Resurrection and Life (4/2/17)

A sermon preached by Rev. Dr. Randle R. (Rick) Mixon
First Baptist Church, Palo Alto, CA

Sunday, April 2, 2017

Text:  John 11:1-45 (The Message)

One more long and complex tale from the writer of John. As with the others we have covered in this Lenten season, we could spend several weeks trying to unpack this story and still not come to any definite conclusions about the many difficult questions it raises. What thoughts and feelings come up for you as you’ve heard this old, familiar story read one more time?

I already vented, in this week’s Midweek Message, my frustration with Jesus choosing to delay going to the home of his dear friends when one of them was sick and dying. This is not the way friends ought to treat friends, is it? From my very human perspective, it doesn’t seem to serve God’s glory for Jesus to increase the suffering of his friends by his absence. But nearly every commentator gives some well-argued explanation for Jesus’ delay. There is also powerful good news in this challenging story.

Several authors, commenting on this text, are puzzled that the story only occurs in John’s gospel. It is strange that such a remarkable tale would not be a big part of the Jesus’ story in one or more other account. Is it possible, as some commentators suggest, that, rather than being an account of an actual event in the life of Jesus, it is instead a well-told allegorical tale. Perhaps, it is a tale woven by John and his community on the claim, familiar to them, that Jesus was “the resurrection and the life.” Without going into all the details of the argument, I will say this makes some sense to me.

Surely, the ancient story turns on Jesus’ proclamation to Martha, “I am the resurrection and the life.” There can be little doubt that John was making a case for Jesus as the Christ, the Messiah, the Anointed One of God. In John’s account, this last miracle, this final sign was the one that pushed the religious authorities over the brink, that led them to plot actively to do away with Jesus. His willingness to speak truth to power, along with his growing popularity, was more than they could take. It threatened to dismantle their whole comfortable way of life – a way of life built on collaborating with the Romans to keep the hated pax romana and to maintain their wealth and power over the lower classes of their own people. Jesus’ proclamation and practice of God’s deep love for the poor and outcast made no sense to them. Surely, the poor and sick and outcast had chosen their way of life and brought their misfortunes on themselves.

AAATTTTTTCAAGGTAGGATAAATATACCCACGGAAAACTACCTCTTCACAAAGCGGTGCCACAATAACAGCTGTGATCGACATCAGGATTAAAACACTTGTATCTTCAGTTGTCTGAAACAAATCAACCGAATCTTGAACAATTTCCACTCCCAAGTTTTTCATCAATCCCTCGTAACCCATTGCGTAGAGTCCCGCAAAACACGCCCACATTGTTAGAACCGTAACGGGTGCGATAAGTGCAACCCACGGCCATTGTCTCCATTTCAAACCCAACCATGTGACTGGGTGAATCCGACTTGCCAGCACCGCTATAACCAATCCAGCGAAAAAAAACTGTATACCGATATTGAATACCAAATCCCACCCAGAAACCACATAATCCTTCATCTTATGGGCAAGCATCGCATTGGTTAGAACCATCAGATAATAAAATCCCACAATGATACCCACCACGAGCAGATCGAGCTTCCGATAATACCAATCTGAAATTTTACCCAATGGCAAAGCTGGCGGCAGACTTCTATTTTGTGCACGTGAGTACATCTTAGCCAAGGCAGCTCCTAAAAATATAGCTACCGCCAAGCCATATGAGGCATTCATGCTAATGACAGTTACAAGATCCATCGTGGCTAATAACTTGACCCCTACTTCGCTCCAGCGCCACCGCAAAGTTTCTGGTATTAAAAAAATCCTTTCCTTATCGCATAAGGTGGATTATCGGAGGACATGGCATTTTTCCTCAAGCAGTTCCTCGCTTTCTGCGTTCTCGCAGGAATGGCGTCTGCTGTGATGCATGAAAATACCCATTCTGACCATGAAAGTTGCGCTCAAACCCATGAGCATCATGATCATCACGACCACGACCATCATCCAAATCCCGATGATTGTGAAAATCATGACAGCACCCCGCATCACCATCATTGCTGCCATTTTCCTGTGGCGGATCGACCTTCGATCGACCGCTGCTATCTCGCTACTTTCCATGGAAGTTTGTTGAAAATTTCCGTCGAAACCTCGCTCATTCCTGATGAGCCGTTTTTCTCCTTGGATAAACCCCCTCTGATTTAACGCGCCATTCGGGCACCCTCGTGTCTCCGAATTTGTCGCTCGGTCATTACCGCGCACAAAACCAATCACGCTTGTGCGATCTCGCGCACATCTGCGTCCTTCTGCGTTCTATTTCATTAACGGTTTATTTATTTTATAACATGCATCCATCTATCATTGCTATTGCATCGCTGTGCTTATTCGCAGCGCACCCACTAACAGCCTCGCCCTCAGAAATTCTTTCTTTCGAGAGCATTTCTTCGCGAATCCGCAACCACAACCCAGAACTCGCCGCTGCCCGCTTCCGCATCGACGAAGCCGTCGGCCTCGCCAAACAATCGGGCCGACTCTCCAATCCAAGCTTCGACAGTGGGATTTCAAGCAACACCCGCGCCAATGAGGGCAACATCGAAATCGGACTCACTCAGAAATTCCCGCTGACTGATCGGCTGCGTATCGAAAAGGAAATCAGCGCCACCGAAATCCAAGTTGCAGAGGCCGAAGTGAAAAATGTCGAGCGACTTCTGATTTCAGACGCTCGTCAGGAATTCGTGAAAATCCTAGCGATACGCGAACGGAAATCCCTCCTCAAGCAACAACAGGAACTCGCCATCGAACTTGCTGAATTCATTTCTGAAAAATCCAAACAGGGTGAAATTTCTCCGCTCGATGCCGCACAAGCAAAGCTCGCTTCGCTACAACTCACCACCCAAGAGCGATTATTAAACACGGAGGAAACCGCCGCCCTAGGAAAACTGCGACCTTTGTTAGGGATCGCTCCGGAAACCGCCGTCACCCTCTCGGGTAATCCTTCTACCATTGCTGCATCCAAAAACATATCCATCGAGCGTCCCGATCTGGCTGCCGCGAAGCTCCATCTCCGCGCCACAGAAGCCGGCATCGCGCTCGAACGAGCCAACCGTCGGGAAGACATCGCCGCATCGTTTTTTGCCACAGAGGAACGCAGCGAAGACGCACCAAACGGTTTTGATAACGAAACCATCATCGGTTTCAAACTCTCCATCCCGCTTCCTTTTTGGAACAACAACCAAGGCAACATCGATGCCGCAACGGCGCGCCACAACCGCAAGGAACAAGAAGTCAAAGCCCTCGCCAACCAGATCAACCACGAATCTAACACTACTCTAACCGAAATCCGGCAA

Tom Wright says that the word Bethany means, literally, “house of the poor.” He writes of the village that ”there is some evidence that it was just that: a place where poor, needy and sick people could be cared for; a kind of hospice a little way outside the city.” He continues, “Jesus had been there before, perhaps several times. He may have had a special affection for the place and it for him, as he demonstrated again and again his own care for those in need, and assured them of the promise of the kingdom in which the poor would celebrate and the sick be healed” (Tom Wright, John for Everyone, Part Two, p. 4).

When Jesus made the journey to the big city, he didn’t stay in a suite at “Herod Tower” or “Pilate’s Palace.” He stayed with his friends, Lazarus, Mary, and Martha in Bethany; he hung out with his people at the “house of the poor.” Of course, this makes it all the more curious that he didn’t respond quicker to the news from Mary and Martha. But sticking with allegory argument, let’s assume there were lessons to be learned in the unfolding of this text.

Tom Wright, again, suggests that Jesus tarried in the wilderness to pray. He had withdrawn there after his conflict with the religious authorities over his healing of the one born blind and his controversial teaching in the temple (John 9 and 10). He knew that the religious authorities were plotting against him; he needed to consider carefully whether or not he would be following God’s plan by returning to the city at this point. Wright says, “He was praying for Lazarus, but he was also praying for wisdom and guidance as to his own plans and movements” (Tom Wright, op. cit. p. 3). Note that, when he tells the disciples that he is going, their response is, “Rabbi, you can’t do that. The religious leaders are out to kill you, and you’re going back?” In the end, dear old “Doubting Thomas” is the one who speaks up with a kind of resigned courage, “Come along. We might as well die with him.”